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Is the square root of a prime number always going to be irrational?

  1. Sep 2, 2006 #1
    is the square root of a prime number always going to be irrational? just a random question.
  2. jcsd
  3. Sep 2, 2006 #2
    I believe the square root of any natural number that is not a perfect square is irrational.
  4. Sep 2, 2006 #3


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    I would say yes, because lets denote our prime p. If [itex]\sqrt{p}=n[/itex], ([itex]n\in\mathbb{N}[/itex]), then it means that p=n² <==> p/n=n (i.e. n divides p ==> p is not prime: a contradiction with the hypothesis). If [itex]\sqrt{p}=m/n[/itex], ([itex]m,n \in \mathbb{N}[/itex], [itex]n\neq 0,1[/itex], then it means that p = m²/n², i.e. p is rationnal ==> p is not prime: a contradiction with the hypothesis. The only remaining possibility is that [itex]\sqrt{p}[/itex] is irrational.
  5. Sep 2, 2006 #4
    Yes, you're both right.

    Here's a proof of the prime case...

    Suppose there exists a prime p such that [tex] \sqrt{p} \in \mathbb{Q} [/tex]

    Then [tex] \sqrt{p} = \frac{a}{b} \ [/tex] where [tex] p,q \in \mathbb{Z} [/tex]

    Now, we can assume that a and b are relatively prime (ie the fraction is in lowest form). This is crucial for the remainder of the proof.

    [tex] b \cdot \sqrt{p} = a [/tex]

    [tex] b^{2} \cdot p = a^{2} [/tex]

    From this last equation, we see that p divides a. Therefore, there exists some integer k such that a = pk. Substituting gives us:

    [tex] b^{2} \cdot p = {(pk)}^{2} = p^{2} \cdot k^{2} [/tex]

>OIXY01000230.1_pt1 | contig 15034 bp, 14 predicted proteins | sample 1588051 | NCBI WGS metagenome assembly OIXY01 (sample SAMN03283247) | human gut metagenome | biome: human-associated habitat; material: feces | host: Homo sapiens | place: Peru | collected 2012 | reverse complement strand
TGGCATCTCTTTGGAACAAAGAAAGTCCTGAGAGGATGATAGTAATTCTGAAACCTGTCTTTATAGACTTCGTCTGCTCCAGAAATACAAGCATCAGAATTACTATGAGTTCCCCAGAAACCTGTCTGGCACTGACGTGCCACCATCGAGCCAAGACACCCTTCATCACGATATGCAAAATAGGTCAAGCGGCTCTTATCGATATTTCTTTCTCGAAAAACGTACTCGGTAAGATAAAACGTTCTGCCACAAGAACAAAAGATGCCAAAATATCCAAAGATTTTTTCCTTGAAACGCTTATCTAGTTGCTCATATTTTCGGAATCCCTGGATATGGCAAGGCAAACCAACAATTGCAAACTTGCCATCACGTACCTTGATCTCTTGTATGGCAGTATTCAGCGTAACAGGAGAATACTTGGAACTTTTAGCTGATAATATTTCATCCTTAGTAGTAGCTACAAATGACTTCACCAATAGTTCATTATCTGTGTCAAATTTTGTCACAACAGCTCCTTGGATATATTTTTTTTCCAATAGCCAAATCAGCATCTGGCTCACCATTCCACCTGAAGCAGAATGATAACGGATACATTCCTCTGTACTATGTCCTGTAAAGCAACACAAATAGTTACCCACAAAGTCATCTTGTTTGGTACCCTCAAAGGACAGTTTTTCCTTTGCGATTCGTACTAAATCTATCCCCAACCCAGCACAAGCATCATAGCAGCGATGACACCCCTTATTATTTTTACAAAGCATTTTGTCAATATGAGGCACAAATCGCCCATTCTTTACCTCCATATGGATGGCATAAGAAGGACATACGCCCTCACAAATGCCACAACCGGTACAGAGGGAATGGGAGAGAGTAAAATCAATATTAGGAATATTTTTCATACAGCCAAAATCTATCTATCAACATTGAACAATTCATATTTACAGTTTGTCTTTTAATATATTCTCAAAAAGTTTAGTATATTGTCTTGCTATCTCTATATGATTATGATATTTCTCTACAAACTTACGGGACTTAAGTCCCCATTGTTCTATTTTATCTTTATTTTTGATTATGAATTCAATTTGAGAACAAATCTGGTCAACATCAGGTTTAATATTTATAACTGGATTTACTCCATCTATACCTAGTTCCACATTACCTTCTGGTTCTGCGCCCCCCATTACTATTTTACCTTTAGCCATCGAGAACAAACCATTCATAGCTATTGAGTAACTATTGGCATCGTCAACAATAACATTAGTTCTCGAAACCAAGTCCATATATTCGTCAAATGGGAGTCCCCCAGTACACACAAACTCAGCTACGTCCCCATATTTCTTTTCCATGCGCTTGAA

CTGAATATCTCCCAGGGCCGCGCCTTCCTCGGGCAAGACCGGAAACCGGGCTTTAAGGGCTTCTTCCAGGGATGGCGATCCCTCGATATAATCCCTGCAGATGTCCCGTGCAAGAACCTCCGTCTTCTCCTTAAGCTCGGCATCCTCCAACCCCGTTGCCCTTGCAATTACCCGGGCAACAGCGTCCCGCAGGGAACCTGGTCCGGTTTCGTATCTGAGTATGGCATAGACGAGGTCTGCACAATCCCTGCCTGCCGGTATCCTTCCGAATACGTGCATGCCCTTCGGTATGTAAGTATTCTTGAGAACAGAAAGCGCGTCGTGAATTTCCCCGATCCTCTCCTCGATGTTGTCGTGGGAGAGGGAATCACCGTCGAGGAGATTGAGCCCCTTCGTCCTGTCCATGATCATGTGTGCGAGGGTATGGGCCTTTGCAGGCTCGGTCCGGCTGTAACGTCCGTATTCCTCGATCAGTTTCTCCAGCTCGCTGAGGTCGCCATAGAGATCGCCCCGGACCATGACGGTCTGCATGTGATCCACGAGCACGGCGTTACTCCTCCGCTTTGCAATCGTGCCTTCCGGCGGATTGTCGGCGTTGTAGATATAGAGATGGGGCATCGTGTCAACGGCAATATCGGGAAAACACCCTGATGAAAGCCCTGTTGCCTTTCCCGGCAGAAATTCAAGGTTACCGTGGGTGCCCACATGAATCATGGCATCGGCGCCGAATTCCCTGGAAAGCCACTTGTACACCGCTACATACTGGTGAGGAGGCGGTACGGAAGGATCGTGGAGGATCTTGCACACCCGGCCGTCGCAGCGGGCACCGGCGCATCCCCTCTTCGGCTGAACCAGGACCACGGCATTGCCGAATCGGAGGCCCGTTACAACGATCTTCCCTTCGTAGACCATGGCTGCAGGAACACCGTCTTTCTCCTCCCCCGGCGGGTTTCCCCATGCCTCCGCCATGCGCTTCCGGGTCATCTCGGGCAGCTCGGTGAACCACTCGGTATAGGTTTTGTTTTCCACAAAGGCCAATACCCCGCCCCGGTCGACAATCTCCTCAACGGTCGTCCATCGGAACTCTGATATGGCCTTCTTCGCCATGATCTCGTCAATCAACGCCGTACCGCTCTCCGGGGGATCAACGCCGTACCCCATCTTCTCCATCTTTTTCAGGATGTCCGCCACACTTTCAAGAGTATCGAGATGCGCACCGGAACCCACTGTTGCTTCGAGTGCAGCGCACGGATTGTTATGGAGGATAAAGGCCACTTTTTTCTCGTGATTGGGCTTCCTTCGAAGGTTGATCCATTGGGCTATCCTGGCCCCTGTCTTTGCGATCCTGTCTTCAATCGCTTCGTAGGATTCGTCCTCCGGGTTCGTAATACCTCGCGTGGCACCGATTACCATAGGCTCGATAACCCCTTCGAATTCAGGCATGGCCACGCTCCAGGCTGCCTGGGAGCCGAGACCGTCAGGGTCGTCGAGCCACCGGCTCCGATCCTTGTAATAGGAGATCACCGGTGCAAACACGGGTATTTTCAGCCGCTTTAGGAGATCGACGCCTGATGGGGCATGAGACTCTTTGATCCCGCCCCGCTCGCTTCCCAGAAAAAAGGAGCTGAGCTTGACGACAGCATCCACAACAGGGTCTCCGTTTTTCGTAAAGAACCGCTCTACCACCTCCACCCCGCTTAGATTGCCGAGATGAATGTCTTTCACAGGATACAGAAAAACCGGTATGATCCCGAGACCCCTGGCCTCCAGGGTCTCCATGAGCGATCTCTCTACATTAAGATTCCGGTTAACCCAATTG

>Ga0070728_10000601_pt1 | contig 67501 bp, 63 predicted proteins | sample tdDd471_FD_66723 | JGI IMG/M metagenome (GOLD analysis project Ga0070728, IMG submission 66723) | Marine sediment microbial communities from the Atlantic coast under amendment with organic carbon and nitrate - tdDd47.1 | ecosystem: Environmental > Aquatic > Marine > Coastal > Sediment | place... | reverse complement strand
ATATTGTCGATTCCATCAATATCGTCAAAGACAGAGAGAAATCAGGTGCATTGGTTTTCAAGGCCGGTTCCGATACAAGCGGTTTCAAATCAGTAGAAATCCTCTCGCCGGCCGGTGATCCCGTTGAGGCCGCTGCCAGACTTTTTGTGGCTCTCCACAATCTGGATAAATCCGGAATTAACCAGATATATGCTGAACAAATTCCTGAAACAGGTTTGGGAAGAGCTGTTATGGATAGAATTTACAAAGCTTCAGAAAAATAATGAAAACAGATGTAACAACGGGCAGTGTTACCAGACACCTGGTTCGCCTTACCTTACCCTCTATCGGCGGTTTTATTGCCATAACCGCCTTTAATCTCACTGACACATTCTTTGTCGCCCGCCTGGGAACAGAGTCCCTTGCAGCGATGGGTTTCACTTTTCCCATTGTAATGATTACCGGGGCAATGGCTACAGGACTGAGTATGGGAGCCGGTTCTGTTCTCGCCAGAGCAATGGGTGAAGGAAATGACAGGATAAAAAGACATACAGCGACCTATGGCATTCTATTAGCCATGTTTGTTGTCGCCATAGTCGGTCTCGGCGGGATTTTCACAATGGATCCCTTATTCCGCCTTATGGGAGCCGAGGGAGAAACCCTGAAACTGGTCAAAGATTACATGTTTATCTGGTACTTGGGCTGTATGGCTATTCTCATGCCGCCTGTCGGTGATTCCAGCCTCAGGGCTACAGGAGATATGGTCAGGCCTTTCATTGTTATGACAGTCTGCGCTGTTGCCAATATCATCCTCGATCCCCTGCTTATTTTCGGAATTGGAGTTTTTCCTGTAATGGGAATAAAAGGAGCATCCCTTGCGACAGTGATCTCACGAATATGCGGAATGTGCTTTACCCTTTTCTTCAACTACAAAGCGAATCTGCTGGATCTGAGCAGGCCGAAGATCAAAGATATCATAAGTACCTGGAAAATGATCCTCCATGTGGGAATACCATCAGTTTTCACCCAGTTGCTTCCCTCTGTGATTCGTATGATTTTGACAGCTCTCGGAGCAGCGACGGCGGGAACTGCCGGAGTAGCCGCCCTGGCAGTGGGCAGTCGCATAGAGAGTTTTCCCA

Thus, [tex] b^{2} = p \cdot k^{2} [/tex]

    Now, we have an equation that shows p divides b. So we have reached a contradiction. Since a and b were assumed to be relatively prime, they can't both possibly have p as a divisor. Therefore, no such integers a and b exist.
    Last edited: Sep 2, 2006
  6. Sep 2, 2006 #5
    In general, I think that the nth root of any natural number that is not itself a perfect nth power is an irrational number.
  7. Sep 2, 2006 #6


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    This is true, and in fact the nth root of any rational number which doesn't have a perfect nth power in both the numerator and denominator (when written in lowest terms) is irrational. To see this (as I mentioned in another https://www.physicsforums.com/showthread.php?t=129729"), just note that when you take the nth power of a rational number, you get a rational number with the above property. So conversely, a number which doesn't have this property can't be the nth power of a rational number.
    Last edited by a moderator: Apr 22, 2017
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